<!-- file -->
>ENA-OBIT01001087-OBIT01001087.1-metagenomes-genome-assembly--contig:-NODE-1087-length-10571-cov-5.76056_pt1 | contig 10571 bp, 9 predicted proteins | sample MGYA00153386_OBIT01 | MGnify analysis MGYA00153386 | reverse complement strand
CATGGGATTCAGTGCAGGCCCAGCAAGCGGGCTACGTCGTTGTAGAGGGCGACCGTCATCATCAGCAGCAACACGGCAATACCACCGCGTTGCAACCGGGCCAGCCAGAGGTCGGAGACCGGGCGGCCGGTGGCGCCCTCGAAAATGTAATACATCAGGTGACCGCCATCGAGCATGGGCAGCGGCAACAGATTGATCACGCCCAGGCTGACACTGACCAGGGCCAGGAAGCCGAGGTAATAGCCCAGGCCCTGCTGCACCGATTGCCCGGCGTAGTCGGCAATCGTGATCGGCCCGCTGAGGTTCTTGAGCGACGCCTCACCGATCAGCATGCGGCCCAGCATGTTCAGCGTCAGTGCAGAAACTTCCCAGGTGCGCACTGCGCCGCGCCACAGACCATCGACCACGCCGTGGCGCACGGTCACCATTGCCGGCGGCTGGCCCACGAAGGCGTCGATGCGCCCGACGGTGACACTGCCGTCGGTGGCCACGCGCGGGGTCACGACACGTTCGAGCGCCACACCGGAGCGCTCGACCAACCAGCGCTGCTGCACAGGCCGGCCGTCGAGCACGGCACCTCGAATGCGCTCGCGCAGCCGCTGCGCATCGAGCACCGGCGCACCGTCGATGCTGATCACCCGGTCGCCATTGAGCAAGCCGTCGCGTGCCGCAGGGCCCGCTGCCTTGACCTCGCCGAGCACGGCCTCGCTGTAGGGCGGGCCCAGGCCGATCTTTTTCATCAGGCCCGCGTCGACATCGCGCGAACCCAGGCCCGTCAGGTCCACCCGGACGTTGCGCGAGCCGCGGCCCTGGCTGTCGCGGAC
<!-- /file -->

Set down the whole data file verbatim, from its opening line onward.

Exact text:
>ENA-OBIT01001087-OBIT01001087.1-metagenomes-genome-assembly--contig:-NODE-1087-length-10571-cov-5.76056_pt1 | contig 10571 bp, 9 predicted proteins | sample MGYA00153386_OBIT01 | MGnify analysis MGYA00153386 | reverse complement strand
CATGGGATTCAGTGCAGGCCCAGCAAGCGGGCTACGTCGTTGTAGAGGGCGACCGTCATCATCAGCAGCAACACGGCAATACCACCGCGTTGCAACCGGGCCAGCCAGAGGTCGGAGACCGGGCGGCCGGTGGCGCCCTCGAAAATGTAATACATCAGGTGACCGCCATCGAGCATGGGCAGCGGCAACAGATTGATCACGCCCAGGCTGACACTGACCAGGGCCAGGAAGCCGAGGTAATAGCCCAGGCCCTGCTGCACCGATTGCCCGGCGTAGTCGGCAATCGTGATCGGCCCGCTGAGGTTCTTGAGCGACGCCTCACCGATCAGCATGCGGCCCAGCATGTTCAGCGTCAGTGCAGAAACTTCCCAGGTGCGCACTGCGCCGCGCCACAGACCATCGACCACGCCGTGGCGCACGGTCACCATTGCCGGCGGCTGGCCCACGAAGGCGTCGATGCGCCCGACGGTGACACTGCCGTCGGTGGCCACGCGCGGGGTCACGACACGTTCGAGCGCCACACCGGAGCGCTCGACCAACCAGCGCTGCTGCACAGGCCGGCCGTCGAGCACGGCACCTCGAATGCGCTCGCGCAGCCGCTGCGCATCGAGCACCGGCGCACCGTCGATGCTGATCACCCGGTCGCCATTGAGCAAGCCGTCGCGTGCCGCAGGGCCCGCTGCCTTGACCTCGCCGAGCACGGCCTCGCTGTAGGGCGGGCCCAGGCCGATCTTTTTCATCAGGCCCGCGTCGACATCGCGCGAACCCAGGCCCGTCAGGTCCACCCGGACGTTGCGCGAGCCGCGGCCCTGGCTGTCGCGGAC